(Image: Own Work)
The Grassland Monster lived in the windy plains of South Africa. It had only one half of a human body, with monstrously long teeth and limbs, and where the other half of its body should be was dry grass waving in the wind. The monster prowled the grasslands during the day, stealing food from unwary travelers. At sunset, it returned to its home, a tree above a large pool. There, it ate steamed bread stolen from nearby villages before falling asleep for the night. It always kept a butcher-bird as a pet, which would stay up in the night and wake the monster up when someone was attacking it or stealing from it. Once, Hlakanyana, an African trickster, came to steal the creature’s bread. When the bird woke the monster up, it chased Hlakanyana, almost catching him even though it only could hop on one leg. At last, Hlakanyana got to eat the monster’s bread (Mandela 45-51).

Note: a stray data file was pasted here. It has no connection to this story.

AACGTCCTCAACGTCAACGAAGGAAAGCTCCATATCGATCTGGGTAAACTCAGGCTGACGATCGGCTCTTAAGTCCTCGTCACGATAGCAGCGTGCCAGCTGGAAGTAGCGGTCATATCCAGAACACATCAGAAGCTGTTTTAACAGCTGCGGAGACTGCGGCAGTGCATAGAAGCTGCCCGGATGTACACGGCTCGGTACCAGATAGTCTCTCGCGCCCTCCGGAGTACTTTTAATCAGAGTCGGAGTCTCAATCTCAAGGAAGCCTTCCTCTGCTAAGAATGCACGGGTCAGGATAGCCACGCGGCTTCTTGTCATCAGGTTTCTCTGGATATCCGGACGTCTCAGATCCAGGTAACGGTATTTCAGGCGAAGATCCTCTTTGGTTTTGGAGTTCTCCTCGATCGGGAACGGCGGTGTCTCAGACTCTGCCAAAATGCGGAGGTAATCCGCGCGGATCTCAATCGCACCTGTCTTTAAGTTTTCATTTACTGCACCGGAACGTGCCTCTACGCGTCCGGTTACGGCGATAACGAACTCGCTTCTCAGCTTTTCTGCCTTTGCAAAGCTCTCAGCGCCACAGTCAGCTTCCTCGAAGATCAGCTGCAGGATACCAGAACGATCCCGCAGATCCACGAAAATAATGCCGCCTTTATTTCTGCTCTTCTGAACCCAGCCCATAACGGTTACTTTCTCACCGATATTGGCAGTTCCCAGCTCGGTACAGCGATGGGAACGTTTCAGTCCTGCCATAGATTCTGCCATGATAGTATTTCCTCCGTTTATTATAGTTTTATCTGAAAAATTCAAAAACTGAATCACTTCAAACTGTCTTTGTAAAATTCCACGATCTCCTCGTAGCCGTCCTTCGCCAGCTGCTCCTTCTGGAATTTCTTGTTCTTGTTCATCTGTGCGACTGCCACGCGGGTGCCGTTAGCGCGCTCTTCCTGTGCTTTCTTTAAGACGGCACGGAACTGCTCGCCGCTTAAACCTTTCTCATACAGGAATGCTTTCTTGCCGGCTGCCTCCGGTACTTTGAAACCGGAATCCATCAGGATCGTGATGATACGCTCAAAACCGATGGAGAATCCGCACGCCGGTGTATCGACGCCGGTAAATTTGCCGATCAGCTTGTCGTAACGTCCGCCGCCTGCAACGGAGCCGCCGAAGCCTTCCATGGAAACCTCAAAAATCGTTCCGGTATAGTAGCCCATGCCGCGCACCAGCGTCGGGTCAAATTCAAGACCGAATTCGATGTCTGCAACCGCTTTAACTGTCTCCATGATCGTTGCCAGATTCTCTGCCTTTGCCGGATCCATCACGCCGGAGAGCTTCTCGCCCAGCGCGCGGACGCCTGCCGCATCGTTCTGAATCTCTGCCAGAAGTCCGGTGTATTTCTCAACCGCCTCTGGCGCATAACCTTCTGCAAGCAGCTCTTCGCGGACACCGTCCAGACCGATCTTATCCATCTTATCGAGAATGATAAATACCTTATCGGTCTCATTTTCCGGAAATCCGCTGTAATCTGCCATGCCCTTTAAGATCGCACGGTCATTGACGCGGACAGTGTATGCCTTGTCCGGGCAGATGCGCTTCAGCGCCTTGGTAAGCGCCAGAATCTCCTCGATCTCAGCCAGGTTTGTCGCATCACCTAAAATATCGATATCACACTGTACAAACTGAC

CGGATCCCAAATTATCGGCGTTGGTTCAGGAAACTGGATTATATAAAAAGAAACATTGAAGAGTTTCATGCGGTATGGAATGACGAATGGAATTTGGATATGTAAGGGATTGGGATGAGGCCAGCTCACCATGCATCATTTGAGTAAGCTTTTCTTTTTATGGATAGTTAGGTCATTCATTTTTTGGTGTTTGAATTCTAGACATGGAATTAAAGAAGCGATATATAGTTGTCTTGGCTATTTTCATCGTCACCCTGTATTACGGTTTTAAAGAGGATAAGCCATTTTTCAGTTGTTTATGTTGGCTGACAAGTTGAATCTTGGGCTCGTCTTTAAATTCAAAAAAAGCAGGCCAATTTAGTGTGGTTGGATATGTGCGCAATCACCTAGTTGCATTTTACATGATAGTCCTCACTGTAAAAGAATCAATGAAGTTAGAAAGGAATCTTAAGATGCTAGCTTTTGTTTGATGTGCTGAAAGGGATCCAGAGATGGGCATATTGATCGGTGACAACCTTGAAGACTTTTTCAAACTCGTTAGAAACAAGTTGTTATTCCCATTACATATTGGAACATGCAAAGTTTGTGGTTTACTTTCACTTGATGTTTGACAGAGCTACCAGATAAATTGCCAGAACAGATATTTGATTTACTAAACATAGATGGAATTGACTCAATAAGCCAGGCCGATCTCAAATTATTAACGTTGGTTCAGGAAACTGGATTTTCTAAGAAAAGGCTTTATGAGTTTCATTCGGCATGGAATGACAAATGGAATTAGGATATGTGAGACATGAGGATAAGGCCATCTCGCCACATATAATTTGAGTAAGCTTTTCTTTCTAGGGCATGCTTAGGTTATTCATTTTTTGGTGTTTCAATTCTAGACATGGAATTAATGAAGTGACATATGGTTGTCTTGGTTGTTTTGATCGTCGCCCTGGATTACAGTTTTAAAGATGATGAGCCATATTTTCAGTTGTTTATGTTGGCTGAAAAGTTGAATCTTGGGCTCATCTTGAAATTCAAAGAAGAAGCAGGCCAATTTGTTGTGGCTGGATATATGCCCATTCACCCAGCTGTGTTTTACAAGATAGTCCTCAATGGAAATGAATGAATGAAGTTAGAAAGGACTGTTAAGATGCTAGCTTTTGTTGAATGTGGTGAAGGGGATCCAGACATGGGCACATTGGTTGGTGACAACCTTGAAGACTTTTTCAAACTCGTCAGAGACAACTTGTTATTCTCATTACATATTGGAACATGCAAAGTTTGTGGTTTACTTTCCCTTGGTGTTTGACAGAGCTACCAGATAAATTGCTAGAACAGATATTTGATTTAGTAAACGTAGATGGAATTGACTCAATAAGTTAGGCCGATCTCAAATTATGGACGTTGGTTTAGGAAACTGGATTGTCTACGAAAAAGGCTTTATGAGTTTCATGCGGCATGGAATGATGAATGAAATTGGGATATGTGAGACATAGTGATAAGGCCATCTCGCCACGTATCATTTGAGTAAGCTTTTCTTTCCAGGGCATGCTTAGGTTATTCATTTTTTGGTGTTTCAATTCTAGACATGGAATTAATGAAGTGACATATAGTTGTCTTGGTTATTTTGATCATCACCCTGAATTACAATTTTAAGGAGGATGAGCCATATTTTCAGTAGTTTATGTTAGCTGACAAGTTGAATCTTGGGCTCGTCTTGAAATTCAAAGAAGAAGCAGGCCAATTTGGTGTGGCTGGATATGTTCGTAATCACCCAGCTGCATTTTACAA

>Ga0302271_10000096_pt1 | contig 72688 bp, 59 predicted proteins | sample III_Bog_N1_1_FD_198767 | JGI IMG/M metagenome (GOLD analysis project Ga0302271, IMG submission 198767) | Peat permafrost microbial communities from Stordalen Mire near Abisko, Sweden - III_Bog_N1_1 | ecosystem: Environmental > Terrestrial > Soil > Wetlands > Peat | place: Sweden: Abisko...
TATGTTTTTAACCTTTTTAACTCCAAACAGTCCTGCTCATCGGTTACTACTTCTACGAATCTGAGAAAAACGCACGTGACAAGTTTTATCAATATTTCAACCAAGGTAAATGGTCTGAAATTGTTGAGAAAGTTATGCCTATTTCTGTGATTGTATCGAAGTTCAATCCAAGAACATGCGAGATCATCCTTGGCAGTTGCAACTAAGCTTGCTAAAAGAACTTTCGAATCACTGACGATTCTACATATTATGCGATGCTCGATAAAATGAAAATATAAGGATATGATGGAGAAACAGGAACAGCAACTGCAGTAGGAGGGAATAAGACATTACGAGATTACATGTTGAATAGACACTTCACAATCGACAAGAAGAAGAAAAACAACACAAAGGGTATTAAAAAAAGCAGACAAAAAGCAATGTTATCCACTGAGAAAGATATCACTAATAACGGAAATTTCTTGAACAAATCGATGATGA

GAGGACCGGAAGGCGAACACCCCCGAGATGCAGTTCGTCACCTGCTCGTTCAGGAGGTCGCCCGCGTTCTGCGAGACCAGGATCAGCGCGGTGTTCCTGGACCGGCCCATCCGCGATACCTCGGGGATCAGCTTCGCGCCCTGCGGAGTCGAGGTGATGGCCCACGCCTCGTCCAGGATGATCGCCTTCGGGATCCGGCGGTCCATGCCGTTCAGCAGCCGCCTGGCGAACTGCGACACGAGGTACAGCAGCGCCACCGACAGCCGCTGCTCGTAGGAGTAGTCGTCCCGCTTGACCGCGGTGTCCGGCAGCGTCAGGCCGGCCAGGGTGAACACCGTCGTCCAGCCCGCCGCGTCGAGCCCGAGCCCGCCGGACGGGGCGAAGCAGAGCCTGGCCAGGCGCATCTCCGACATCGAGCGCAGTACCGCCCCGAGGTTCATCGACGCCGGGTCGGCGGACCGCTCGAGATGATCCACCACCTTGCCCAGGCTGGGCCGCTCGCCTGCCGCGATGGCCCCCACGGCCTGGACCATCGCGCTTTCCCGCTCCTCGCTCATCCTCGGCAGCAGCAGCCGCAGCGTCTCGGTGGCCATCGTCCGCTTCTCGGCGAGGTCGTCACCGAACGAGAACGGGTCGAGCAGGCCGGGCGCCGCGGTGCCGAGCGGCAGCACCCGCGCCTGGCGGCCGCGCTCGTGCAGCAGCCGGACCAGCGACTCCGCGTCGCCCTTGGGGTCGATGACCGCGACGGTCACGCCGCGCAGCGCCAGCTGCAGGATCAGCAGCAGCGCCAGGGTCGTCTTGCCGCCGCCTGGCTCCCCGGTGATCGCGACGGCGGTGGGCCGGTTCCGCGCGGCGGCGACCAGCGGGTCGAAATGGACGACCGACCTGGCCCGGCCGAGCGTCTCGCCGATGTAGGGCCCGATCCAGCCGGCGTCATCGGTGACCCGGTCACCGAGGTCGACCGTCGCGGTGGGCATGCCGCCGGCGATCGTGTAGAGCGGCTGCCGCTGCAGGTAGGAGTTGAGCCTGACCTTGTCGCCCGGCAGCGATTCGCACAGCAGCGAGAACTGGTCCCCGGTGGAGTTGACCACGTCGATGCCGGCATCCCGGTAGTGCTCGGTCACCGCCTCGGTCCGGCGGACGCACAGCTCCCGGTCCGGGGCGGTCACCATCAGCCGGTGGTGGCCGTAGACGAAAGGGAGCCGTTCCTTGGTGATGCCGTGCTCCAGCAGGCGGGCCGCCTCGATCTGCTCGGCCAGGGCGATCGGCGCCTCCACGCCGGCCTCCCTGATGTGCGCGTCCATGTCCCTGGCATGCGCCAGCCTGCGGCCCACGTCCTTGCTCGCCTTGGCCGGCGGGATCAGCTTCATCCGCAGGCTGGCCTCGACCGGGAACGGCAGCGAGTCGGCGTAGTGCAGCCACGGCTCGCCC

The monster’s voice sounded hollow when it chases Hlakanyana (Mandela 48-49), suggesting that the Grassland Monster may represent the wind that is ever-present on the grasslands, blowing grass around and sometimes even “stealing” light steamed bread by blowing it away.